I am glad that I was able to make it to last night’s performance in Castlefield. Fortunately, it will be on again tonight for anyone who hasn’t yet been able to go.
Now, I could bang on and on about how every single aspect of the first performance I saw amazed me, but that would probably bore you. So I’ll be brief and to the point. One stage under a bridge in a warm, rain-free evening (for the duration of the performances at least), three dancing acrobats – two men, one woman – and a one man band.
I was immediately sucked in to this show, being a fool for contemporary dance. This talented trio grabbed and spun each other around the stage and also around a pole (several metres high) stuck in the centre of platform. Their interaction and trust in each other, together with their props, was excellent and their gravity-defying skills, amazing. Just the dancers alone would have been enough, yet the added music, coming from a single guy with a keyboard, harmonica and other equipment which generated hypnotic music to accompany the fluid movements of the dancers, was a bonus.
These dedicated, talented performers demonstrated their skills by sliding down a pole, head first, by their ankles, spreading their limbs in a hoop (similar to the Vitruvian Man) as they dominated gravity and manipulated the circumference of the circle on the ground (this act especially drew many ‘oooooooos’ from the crowd).
The ending performance of this small group would make a vertigo victim quake. The femme fatal of the three (she deserves this title after teasingly lifting up her stockings Liza Minnelli-style and removing her blouse revealing two strips of gaffa tape on her nips) was hoisted up into the air and swung like a daring child fast and far into the open space above the crowd. At times I had to look away as the height and her stunts were pretty jaw-dropping (yes, I have a major fear of heights). She contorted the ropes around her feet to dangle herself forwards then backwards to return to her sitting position. She spun and twisted making gravity her slave and the audience her admirers. Magnificient.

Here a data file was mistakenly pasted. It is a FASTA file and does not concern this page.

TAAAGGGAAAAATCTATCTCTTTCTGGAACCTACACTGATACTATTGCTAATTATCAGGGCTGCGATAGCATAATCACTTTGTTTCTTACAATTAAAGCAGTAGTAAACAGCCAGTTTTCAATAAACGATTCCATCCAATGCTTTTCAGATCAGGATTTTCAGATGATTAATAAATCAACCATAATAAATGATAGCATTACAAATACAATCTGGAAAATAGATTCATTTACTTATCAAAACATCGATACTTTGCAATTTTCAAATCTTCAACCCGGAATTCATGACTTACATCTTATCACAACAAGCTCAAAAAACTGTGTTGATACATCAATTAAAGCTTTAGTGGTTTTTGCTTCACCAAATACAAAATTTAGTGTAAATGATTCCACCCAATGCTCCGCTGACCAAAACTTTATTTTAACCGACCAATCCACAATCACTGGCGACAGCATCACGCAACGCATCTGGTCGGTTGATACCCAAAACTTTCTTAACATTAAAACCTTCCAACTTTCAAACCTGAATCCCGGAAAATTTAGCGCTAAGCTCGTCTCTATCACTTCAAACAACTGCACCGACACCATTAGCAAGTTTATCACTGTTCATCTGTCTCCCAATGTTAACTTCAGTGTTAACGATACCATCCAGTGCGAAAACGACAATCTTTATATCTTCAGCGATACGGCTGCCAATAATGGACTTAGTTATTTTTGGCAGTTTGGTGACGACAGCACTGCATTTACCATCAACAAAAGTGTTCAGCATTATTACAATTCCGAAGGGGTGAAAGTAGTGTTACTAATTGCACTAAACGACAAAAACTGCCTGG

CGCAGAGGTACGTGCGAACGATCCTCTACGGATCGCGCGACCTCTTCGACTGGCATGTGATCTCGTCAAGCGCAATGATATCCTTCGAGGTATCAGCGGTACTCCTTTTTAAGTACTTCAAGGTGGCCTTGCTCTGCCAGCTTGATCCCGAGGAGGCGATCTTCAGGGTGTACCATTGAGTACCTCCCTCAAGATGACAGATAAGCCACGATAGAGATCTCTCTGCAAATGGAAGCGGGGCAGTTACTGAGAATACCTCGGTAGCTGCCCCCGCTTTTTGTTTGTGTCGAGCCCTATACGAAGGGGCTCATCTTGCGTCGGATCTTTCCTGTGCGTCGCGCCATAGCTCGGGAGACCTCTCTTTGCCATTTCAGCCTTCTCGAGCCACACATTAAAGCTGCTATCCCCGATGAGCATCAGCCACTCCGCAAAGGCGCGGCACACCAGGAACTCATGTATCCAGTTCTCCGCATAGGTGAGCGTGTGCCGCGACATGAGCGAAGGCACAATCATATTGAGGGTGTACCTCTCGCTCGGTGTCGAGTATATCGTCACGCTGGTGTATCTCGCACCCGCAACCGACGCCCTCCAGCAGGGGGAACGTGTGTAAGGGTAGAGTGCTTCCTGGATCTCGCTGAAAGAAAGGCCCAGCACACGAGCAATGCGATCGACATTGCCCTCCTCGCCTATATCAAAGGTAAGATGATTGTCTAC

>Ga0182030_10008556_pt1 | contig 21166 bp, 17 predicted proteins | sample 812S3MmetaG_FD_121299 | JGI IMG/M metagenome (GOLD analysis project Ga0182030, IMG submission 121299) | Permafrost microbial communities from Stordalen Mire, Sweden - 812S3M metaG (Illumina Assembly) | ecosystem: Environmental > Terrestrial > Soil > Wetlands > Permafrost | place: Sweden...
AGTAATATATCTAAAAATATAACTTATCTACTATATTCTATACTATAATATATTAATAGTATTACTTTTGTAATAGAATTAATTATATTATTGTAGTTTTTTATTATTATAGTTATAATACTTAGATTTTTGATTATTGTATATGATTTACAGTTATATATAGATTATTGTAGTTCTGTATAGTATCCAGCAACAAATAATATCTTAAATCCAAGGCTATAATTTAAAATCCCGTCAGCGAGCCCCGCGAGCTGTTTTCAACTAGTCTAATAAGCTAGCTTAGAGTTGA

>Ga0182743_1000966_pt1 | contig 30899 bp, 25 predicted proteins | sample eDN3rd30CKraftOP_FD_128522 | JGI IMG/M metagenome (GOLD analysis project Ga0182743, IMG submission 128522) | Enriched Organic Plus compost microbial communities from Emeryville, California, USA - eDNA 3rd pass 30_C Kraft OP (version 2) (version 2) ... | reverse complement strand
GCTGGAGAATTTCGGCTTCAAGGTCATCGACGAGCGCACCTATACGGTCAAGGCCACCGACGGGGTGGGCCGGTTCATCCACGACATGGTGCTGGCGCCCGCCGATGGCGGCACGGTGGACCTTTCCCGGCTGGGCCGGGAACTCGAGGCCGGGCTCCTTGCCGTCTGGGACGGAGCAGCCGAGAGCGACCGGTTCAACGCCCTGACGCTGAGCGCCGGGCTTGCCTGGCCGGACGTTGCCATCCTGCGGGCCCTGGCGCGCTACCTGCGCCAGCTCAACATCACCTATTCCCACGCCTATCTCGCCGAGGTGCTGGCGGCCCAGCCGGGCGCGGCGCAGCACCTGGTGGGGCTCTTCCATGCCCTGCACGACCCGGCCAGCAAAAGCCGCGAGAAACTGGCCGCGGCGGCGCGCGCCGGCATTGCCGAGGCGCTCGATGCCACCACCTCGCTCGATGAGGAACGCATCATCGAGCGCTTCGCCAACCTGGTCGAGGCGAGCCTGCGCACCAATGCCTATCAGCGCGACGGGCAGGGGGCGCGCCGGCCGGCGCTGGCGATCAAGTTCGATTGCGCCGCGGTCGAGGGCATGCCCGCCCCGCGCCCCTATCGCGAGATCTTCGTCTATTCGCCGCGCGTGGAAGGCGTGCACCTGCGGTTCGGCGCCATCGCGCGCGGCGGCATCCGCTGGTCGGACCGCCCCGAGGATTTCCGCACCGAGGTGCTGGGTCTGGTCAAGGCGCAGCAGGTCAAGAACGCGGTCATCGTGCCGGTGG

Main Stage - Several yards to the left and I was taking my seat on the floor in front of the main stage (the stands for seating were heaving). I friggin loved this performance. Again, shan’t go into too much detail but I highly recommend you go tonight or seek out where their next set up will be. (Pictures can be seen at the end of the blog)
The stage was designed like an office; desks, chairs, shredder, boxes, staff etc. Animal species were being confirmed extinct by one man at a desk when the stage began to tilt forwards. The office slowly slid off – together with some members of staff – while the rest scrambled to the top (rising further and further into the air) for safety. The office floor became a screen, for us, and the land beneath for the remaining staff. Their bodies were suspended by wires. They chased, escaped, caught and violently shook as the images of destruction and poverty, floods and droughts flickered by. In a post-apocalyptic world, a woman was left stranded to burn in what seemed like the eternal fires of hell until a man appeared to carry her across the barren land and cracking fields of earth. The images projected were indeed potent and I suppose made many people quiet in introspect; Dubai’s Palm Island, Skyscraper cities, tsunami’s, floods and tornados – Man Vs Nature. The presentation was flawless, the actors spectacular and the message undoubtful. You could see the pleasure everyone had in watching this performance and from those being part of it themselves. The act and their final message should be shown worldwide:
‘Change. Be Change. Demand Change. Now.’
Two massive thumbs up!